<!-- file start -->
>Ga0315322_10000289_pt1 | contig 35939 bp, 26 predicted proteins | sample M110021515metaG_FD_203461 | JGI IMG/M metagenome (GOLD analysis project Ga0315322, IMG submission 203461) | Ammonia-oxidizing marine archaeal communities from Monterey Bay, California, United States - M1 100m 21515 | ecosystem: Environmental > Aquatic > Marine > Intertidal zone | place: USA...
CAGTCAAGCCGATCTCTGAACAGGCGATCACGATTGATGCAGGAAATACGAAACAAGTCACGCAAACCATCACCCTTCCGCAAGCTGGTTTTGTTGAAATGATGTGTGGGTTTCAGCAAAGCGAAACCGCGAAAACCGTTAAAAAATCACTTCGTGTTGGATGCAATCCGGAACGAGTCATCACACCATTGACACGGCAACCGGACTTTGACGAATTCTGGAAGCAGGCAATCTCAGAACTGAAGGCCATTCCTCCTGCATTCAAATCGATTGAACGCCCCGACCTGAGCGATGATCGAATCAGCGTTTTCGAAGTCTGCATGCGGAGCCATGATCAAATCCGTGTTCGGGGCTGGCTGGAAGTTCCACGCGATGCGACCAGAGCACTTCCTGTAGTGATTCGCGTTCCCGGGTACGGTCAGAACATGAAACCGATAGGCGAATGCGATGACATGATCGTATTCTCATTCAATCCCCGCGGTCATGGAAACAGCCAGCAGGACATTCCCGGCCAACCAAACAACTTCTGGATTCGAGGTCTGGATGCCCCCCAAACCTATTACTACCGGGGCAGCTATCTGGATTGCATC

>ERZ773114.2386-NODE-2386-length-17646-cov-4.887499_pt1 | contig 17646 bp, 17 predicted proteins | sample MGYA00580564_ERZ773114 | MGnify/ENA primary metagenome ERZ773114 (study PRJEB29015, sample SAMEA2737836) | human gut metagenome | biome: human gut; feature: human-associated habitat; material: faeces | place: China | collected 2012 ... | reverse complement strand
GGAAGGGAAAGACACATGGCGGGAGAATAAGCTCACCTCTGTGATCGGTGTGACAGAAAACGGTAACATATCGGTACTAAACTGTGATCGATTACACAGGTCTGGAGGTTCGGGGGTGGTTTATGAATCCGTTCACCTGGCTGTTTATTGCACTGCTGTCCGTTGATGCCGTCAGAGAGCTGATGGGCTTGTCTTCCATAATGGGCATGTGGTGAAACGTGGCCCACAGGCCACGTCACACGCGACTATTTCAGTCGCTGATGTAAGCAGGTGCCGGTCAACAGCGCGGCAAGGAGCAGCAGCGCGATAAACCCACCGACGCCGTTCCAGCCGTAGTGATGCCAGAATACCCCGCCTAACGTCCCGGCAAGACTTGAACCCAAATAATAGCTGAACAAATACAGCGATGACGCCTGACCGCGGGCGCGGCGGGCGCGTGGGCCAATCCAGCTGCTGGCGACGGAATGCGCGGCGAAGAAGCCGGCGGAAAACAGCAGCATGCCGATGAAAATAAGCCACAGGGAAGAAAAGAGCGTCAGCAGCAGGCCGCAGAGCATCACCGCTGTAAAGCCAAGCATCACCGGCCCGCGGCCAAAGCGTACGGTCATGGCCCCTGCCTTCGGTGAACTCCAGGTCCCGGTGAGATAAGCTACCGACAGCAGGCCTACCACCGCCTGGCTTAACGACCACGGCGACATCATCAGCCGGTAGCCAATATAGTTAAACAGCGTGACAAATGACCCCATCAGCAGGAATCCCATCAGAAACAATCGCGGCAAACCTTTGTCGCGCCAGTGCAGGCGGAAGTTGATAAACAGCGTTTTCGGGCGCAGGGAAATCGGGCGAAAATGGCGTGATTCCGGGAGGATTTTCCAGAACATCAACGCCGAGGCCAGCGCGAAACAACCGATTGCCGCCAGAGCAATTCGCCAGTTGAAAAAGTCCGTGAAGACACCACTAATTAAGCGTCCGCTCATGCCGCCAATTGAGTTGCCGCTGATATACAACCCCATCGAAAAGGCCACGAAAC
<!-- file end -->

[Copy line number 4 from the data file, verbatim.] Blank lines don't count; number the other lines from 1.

GGAAGGGAAAGACACATGGCGGGAGAATAAGCTCACCTCTGTGATCGGTGTGACAGAAAACGGTAACATATCGGTACTAAACTGTGATCGATTACACAGGTCTGGAGGTTCGGGGGTGGTTTATGAATCCGTTCACCTGGCTGTTTATTGCACTGCTGTCCGTTGATGCCGTCAGAGAGCTGATGGGCTTGTCTTCCATAATGGGCATGTGGTGAAACGTGGCCCACAGGCCACGTCACACGCGACTATTTCAGTCGCTGATGTAAGCAGGTGCCGGTCAACAGCGCGGCAAGGAGCAGCAGCGCGATAAACCCACCGACGCCGTTCCAGCCGTAGTGATGCCAGAATACCCCGCCTAACGTCCCGGCAAGACTTGAACCCAAATAATAGCTGAACAAATACAGCGATGACGCCTGACCGCGGGCGCGGCGGGCGCGTGGGCCAATCCAGCTGCTGGCGACGGAATGCGCGGCGAAGAAGCCGGCGGAAAACAGCAGCATGCCGATGAAAATAAGCCACAGGGAAGAAAAGAGCGTCAGCAGCAGGCCGCAGAGCATCACCGCTGTAAAGCCAAGCATCACCGGCCCGCGGCCAAAGCGTACGGTCATGGCCCCTGCCTTCGGTGAACTCCAGGTCCCGGTGAGATAAGCTACCGACAGCAGGCCTACCACCGCCTGGCTTAACGACCACGGCGACATCATCAGCCGGTAGCCAATATAGTTAAACAGCGTGACAAATGACCCCATCAGCAGGAATCCCATCAGAAACAATCGCGGCAAACCTTTGTCGCGCCAGTGCAGGCGGAAGTTGATAAACAGCGTTTTCGGGCGCAGGGAAATCGGGCGAAAATGGCGTGATTCCGGGAGGATTTTCCAGAACATCAACGCCGAGGCCAGCGCGAAACAACCGATTGCCGCCAGAGCAATTCGCCAGTTGAAAAAGTCCGTGAAGACACCACTAATTAAGCGTCCGCTCATGCCGCCAATTGAGTTGCCGCTGATATACAACCCCATCGAAAAGGCCACGAAAC